Welcome, sign in or click here to subscribe.
Login: Password:
     


 

 

  Construction

Email to a friend   Print   Comment   Reprints   Add to myDJC   Adjust font size

May 17, 2013

Renton Memorial Stadium owes its good looks to concrete

  • A renovation was designed to preserve its sleek, mid-century appeal.
  • By RICK HUXLEY
    Bassetti Architects

    mug
    Huxley

    Concrete’s strength, visual impact and durability are clearly expressed at Renton Memorial Stadium, where the 1947 structure has withstood the test of time, even after a renovation.

    Aesthetically, concrete is the essence of the stadium’s mid-century modern architecture and it also plays a front-and-center role for the redesign, allowing us to maintain the building’s original form for facility improvements and provide the structural improvements needed to meet current seismic codes.

    Renton Memorial Stadium plays host to thousands of visitors each year, and undergoes an immense amount of wear and tear.

    Photos by Jeff Amram Photography [enlarge]
    The concrete shear walls were originally supposed to be painted, but the project team decided to use clear sealer coat instead and keep the smooth, natural finish.

    The stadium is used by Renton School District for football games, major track and field meets, and lacrosse and soccer matches. It also serves the greater community for a variety of public events and is the occasional practice field for the Seattle Seahawks.

    Although the stadium has seen a few minor renovations in its history, the new design fully modernizes ticketing, concessions, toilet rooms, locker rooms, offices, maintenance and storage, while creating a sophisticated new face that significantly upgrades its street presence. Our goal was to create a durable, enduring design that users can enjoy for another 65 years.

    No paint required

    Concrete was chosen as the dominant exterior material to maintain the integrity of the existing building and its strong structural expression.

    To meet current seismic and lateral loading requirements, several of the concrete columns required dense jackets of additional reinforcements. Rebar cages were tied to epoxy dowels set in the original concrete, generally at 8 inches on center.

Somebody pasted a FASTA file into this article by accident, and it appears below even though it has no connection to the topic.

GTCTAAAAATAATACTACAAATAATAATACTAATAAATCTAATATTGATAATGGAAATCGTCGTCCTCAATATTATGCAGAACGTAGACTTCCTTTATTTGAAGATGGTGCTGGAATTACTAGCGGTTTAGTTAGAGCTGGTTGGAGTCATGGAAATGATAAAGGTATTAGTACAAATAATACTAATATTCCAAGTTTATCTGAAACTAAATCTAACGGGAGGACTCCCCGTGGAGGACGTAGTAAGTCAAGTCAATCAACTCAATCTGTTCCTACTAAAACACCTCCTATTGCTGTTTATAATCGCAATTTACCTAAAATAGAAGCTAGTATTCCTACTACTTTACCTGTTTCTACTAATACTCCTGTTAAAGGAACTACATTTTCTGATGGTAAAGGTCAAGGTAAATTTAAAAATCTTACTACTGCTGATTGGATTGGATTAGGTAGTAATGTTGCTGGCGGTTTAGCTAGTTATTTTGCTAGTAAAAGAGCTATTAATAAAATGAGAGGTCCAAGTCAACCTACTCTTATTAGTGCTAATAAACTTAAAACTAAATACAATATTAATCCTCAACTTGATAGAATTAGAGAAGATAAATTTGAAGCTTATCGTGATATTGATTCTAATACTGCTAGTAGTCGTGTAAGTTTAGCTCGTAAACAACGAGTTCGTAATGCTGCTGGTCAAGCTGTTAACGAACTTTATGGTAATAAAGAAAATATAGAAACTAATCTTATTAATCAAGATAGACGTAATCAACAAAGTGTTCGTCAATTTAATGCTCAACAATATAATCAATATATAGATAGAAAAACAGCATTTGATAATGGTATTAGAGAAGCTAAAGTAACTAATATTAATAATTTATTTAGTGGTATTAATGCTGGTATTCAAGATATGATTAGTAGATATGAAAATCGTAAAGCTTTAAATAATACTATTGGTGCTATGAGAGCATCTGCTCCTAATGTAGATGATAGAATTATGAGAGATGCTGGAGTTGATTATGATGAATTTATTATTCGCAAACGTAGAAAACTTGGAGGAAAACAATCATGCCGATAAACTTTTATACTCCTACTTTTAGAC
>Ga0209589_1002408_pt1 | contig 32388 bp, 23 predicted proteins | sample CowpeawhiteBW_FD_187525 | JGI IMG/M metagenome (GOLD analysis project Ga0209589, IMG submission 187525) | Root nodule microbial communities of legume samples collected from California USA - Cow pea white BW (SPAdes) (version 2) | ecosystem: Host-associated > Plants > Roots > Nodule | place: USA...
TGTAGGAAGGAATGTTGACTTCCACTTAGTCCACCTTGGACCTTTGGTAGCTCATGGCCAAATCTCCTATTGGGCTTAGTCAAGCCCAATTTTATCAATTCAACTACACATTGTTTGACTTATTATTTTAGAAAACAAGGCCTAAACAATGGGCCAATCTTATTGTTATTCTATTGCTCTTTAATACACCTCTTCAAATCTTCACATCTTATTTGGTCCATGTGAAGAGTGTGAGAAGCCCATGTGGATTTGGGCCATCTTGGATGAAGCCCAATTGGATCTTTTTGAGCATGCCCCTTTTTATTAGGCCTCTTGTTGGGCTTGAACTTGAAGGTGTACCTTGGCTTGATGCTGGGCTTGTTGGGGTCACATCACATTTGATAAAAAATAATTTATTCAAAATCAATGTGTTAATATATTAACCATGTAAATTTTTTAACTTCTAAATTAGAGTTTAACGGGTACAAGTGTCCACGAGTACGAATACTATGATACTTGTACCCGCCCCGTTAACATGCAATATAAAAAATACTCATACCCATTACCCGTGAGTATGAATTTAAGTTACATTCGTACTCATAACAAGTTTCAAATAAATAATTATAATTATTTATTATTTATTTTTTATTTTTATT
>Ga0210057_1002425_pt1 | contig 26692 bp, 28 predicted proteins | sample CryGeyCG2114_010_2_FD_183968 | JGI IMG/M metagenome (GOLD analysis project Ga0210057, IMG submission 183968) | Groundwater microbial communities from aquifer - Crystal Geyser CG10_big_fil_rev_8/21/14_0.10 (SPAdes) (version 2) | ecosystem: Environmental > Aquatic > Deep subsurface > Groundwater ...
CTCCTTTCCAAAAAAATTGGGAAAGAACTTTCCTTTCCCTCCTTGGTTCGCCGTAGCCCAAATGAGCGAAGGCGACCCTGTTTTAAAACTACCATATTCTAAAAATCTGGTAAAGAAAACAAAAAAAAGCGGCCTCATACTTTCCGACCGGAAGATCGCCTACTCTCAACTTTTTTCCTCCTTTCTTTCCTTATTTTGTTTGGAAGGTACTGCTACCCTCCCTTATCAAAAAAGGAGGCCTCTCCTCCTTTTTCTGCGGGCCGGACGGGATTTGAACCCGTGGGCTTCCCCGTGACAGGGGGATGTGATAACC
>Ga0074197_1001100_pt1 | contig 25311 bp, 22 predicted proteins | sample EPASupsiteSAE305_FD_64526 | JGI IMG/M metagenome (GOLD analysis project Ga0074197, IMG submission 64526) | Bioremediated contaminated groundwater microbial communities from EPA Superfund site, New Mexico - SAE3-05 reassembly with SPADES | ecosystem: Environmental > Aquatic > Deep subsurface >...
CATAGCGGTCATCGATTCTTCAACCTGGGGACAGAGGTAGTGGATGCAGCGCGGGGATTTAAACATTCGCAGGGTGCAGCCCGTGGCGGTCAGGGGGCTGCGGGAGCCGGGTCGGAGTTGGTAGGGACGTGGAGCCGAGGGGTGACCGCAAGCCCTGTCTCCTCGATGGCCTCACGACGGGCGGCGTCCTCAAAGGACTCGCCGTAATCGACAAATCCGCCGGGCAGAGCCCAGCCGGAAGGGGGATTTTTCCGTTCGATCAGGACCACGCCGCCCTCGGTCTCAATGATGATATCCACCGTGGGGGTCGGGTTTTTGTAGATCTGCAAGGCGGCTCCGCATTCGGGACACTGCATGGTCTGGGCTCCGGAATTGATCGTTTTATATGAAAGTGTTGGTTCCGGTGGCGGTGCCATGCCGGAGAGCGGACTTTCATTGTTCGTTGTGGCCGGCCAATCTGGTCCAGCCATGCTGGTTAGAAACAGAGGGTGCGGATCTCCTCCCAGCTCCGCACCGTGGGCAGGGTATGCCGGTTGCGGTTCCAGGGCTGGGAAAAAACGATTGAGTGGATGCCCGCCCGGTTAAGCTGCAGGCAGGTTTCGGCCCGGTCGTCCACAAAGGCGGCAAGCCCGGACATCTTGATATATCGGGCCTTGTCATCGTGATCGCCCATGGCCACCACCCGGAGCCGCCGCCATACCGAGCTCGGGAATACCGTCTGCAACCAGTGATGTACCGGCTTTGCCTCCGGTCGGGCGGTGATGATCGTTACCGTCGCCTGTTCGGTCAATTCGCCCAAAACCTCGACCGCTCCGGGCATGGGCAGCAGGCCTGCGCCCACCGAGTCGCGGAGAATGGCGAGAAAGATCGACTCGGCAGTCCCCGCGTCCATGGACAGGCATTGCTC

The height of the columns and the high density of rebar necessitated the use of self-consolidating concrete pumped into the formwork from a port at the base. A side effect of this mix and pumping method is a remarkably smooth and consistent finish. The large concrete shear walls along the south face of the building were formed and poured in a similar manner.

    The design documents had scheduled these shear walls to be painted over, but the natural finish and texture turned out to be so pleasing that the architect, owner and contractor agreed to leave these walls exposed, with only a clear sealer coat. The end result kept the stadium’s character and enhanced the structural expression of the building.

    The locker rooms were modernized, along with ticketing, concessions, offices, restrooms, maintenance and storage.

    Down at grade, portions of the existing suspended slab were removed, revealing an existing subgrade that had settled as much as 1 foot below the bottom of the slab. All below-grade plumbing lines had to be suspended from the new slabs to guard against the effects of future settlement. Because of these poor soil conditions, the 28,000-square-foot arrival plaza was poured as a fully reinforced 8-inch concrete slab, with a pattern of colored and textured concrete to guide crowds of spectators to their seats.

    A perfect backdrop

    Concrete also provided the perfect backdrop for the stadium’s colored LED lighting system. Because the stadium is called “home” by different schools, materials were developed to omit any team colors. Located under the home grandstand, the lighting system can be programmed to wash the white concrete with home-team colors, imbuing a sense of ownership and simultaneously announcing activities to the community.

    The sustainable strategy was to reuse as much of the existing building as was feasible. While most of the ground-floor unreinforced partition walls had to be replaced because of structural and programmatic needs, the main structure remained.

    Large sections of transom windows were incorporated in the completely renovated building to maximize natural daylight. The building envelope was fully upgraded to exceed current energy codes. High-efficiency boilers were used for central heating and, aside from the playing fields, all exterior lighting comes from LED lamps, providing ultra-long-lasting, energy-efficient and glare-free lighting.

    With large and excitable crowds, it was important to use durable materials and finishes that could be easily cleaned. Concrete, concrete masonry, cement plaster, porcelain tile and prefinished metal siding are low-maintenance, cost-effective, attractive and able to withstand heavy spectator traffic. Renton Memorial Stadium will remain a delightful and iconic facility for many generations.


    Rick Huxley is a principal and architectural designer at Bassetti Architects.


    comments powered by Disqus
     

    Other Stories:


    --